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Black ice and rain

By Lavinia Greenlaw

challock%20woods%202.jpg
The changes in the weather here have become less gradual, more brutal. Hailstones fall out of a blue sky. There is snow in October and then there isn’t.
It is four years since the sudden death of Michael Donaghy, at the age of 50. Donaghy was an American of Irish descent, who went to the University of Chicago, where he edited The Chicago Review, before settling in London in the 1980s. His poetry was the subject of this year’s T.S. Eliot lecture, given by Sean O’Brien, which focuses on Donaghy’s “Black Ice and Rain” in which a man at a party follows a woman into her bedroom and tells her how he met a woman at a party… O’Brien concludes:


I’ve discussed ‘Black Ice and Rain’ in novelistic terms, through story, plot and character, in order to indicate Donaghy’s artistic confidence. He’s not simply rubbing up against fiction in the familiar timid and affectionate manner of a great many poets. He incorporates its forms and possibilities into the work while retaining the pacing, orchestration and variety of register which are the province of a poem. The poem more than stands its ground. What we have in ‘Black Ice and Rain’ is much more than another honourable addition to the genre of dramatic monologue. The poem offers a compelling renewal of the genre’s possibilities, applied to subjects – belief, value, the confusion of art with the self and the self with the good – which the era of postmodernity has lent new colours and new urgency. The poem is also, slyly, circumstantially, damningly, a critique of postmodernity as a mass cultural movement/product on the grounds of its simultaneous fetishization of ‘creativity’ and denial of artistic authenticity. Donaghy disapproved of the notion of artistic ‘progress’, with its banal suggestion that ‘now’ is somehow better than ‘then’; he would even have disputed the notion that at bottom ‘now’ is even different from then. For him – as it surely should be for us – the poetry that matters, that deserves to live, that engages the imagination and nourishes the memory, emerges in contact with ‘a live tradition’. It offers itself to a general audience as both challenge and invitation, to create a space which can be colonized neither by vulgarity nor remote self-regard. It is, in the teeth of the odds, poetry undertaken as an act of good faith.
The lecture, On Michael Donaghy: Black Ice, Rain and the City of God, can be read on the Poetry Book Society Website and is a version of Sean O’Brien’s introduction to the forthcoming Collected Poems of Michael Donaghy, to be published by Picador in March.

Comment (1)

  • On October 31, 2008 at 5:06 pm Desmond Swords wrote:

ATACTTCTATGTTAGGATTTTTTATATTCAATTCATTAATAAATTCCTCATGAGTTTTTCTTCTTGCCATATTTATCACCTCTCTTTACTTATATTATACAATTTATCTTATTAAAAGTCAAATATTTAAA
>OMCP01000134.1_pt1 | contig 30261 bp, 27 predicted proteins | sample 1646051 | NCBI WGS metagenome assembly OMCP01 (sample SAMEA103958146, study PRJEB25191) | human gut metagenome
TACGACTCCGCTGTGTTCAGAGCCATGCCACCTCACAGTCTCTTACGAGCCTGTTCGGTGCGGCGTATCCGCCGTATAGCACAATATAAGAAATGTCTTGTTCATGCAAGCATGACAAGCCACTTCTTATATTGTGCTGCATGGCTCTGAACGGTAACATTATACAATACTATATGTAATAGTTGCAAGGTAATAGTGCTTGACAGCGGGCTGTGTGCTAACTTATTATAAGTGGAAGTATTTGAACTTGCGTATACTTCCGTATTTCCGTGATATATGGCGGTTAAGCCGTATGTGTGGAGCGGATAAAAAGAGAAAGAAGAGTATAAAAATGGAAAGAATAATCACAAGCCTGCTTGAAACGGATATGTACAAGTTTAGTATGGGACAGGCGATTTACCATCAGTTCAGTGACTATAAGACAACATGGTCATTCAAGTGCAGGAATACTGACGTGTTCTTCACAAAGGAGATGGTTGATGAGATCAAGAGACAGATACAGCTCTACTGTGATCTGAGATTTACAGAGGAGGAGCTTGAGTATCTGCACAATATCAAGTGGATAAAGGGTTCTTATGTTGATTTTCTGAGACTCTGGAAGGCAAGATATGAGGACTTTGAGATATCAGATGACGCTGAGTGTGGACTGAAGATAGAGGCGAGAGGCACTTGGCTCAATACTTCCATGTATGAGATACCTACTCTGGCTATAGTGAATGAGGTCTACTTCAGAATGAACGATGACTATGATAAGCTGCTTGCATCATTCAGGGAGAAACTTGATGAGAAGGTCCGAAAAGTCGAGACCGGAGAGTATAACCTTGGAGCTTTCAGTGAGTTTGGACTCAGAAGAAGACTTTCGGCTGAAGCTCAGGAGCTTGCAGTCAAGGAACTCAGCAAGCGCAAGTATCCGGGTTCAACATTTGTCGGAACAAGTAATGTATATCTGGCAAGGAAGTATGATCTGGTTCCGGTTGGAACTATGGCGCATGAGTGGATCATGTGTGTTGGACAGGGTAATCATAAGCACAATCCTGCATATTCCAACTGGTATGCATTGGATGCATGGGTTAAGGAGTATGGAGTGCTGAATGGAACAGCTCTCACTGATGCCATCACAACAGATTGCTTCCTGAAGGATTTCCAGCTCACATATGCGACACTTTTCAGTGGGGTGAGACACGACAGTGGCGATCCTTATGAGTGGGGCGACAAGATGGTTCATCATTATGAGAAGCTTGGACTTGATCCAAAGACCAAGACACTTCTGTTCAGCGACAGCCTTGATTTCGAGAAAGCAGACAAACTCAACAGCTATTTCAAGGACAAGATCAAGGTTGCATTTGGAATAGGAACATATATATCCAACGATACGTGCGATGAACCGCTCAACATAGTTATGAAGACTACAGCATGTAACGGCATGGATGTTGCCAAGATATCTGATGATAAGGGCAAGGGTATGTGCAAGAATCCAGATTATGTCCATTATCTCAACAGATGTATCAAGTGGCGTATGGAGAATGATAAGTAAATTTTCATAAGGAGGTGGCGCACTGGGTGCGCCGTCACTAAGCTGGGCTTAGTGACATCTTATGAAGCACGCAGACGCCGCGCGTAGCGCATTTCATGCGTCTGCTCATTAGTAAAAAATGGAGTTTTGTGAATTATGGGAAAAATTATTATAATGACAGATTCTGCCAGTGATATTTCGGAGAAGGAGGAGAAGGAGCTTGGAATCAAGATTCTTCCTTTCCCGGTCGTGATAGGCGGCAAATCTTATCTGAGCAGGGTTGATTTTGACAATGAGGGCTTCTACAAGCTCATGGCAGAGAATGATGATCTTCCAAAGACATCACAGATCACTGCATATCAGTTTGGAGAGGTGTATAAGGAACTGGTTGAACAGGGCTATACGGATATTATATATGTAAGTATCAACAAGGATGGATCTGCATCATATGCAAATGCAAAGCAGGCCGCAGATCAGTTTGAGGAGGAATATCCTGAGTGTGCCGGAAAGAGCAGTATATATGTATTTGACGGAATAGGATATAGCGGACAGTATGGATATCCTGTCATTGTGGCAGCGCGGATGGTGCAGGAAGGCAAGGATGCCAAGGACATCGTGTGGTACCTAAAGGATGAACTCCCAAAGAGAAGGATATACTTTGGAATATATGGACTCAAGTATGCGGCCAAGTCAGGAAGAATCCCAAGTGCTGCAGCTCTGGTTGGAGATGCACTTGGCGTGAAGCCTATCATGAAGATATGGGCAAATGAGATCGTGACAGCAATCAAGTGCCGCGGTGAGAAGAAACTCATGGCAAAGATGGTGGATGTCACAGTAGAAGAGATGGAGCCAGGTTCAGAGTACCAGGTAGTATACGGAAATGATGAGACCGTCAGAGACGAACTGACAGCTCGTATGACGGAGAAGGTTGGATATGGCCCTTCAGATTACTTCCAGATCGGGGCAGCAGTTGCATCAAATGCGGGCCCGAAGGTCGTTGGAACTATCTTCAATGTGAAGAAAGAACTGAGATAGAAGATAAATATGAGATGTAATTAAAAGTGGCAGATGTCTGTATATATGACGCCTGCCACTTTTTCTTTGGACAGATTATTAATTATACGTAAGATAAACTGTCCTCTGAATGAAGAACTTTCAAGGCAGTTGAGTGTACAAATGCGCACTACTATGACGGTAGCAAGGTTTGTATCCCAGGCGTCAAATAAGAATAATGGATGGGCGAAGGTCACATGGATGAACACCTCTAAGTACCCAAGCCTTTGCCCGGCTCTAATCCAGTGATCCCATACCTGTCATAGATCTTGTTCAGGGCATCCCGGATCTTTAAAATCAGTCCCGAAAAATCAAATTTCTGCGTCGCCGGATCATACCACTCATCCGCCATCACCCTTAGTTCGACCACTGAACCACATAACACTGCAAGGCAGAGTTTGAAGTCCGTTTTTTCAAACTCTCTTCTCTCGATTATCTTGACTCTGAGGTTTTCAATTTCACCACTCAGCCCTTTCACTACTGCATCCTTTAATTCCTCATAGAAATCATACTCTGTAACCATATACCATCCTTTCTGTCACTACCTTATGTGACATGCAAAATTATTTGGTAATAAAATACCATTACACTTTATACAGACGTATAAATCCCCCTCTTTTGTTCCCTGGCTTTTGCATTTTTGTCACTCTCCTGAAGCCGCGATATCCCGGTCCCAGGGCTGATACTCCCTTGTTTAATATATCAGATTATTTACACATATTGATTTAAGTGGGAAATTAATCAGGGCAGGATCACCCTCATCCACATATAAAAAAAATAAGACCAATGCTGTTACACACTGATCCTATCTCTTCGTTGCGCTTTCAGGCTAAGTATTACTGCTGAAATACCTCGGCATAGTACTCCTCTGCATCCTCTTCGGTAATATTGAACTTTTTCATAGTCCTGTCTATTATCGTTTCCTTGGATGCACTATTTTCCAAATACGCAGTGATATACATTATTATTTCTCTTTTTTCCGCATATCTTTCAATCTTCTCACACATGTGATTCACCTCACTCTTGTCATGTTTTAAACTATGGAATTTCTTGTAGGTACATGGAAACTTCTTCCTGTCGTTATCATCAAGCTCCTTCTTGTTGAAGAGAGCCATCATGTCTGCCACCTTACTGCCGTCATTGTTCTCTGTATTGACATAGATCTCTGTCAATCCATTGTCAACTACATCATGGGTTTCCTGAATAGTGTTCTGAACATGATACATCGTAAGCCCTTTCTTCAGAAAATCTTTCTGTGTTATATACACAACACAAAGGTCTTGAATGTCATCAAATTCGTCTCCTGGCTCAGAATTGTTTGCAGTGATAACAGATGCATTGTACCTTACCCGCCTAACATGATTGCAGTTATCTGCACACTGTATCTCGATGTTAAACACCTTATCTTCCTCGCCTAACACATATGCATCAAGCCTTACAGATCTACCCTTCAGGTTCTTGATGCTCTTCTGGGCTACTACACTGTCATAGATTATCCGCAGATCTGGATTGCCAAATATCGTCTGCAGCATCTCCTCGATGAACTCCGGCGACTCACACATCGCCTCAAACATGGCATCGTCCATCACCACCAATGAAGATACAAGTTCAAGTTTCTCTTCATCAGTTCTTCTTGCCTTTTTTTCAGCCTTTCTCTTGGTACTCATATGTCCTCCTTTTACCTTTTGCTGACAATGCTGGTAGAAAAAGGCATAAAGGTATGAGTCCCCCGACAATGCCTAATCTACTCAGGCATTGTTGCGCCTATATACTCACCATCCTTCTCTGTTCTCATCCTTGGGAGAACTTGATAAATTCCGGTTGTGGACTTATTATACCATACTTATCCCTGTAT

If Donaghy were alive today, he may have been up for giving a thumbs up for the second All Ireland Live Poetry Championships, which take place on Wednesady 12 November at the hite House pub in Limerick city centre.
    Delivering from memory, was the duty of a bard, from all the seven levels on the 12 year course, which began on the first day of term, today Samhain – trans. summers end – when the students from thes 1200 yr in print institution of poet-schools that ran from the 5 – 18C, gathered at their ollamhs door, ready to study through the long six month semester, until Beltaine on May 1, breaking up at the first sound of the cuckoo hooting in the wood, where the bard schools were situated.
    Each grade from focloch (sapling) to ollamh (poetry professor), the trainee fili (poet) had to learn so many tales from the 350 in the syllabes, 250 of which were primary, learnt by the first six grades, and a 100 aecondary, secret, never written narratives transferred as all their learning was, from tongue-tip to ear, as we see in the imagery of the Irish god of language, eloquence and poetry Ogma, who the first proto-Old Irish script ogham derives from.
    Ogmios is the Gualish equivalent who Roman writer Lucien depicts as an aging bald with bow and club, leading a happy band of scholars chained by their ears to his tongue, signifying the bardic practice of oral transmission for learning.
    Only 200 of the tales live on in print, in the four cycles of Irish myth, all primary, the secondary ones gone, along with this tradition of learning for most poets. But Michael, as O’Brien says, living tradition, on show in Limerick, unsponsored and paid for out of my pocket, so if any wish to help, please seek me out online and write to me for a lesson on how to reach imbas, Segais and the three extemporised methods took in the eighth year of learning the ancient art of filidecht, alive since the first culdee came and wedded themselves to God, breathing still in this Kilmainham bedsit, a wanderer retunred whose story’s not one of dislocation and loss as so many of our diaspora, but that of re-connection, home to Nechtan, Connla’s well, with cupbearers, tales and myths, taken from the pages time almost forgot.
    gra agus siochain


Posted in Uncategorized on Friday, October 31st, 2008 by Lavinia Greenlaw.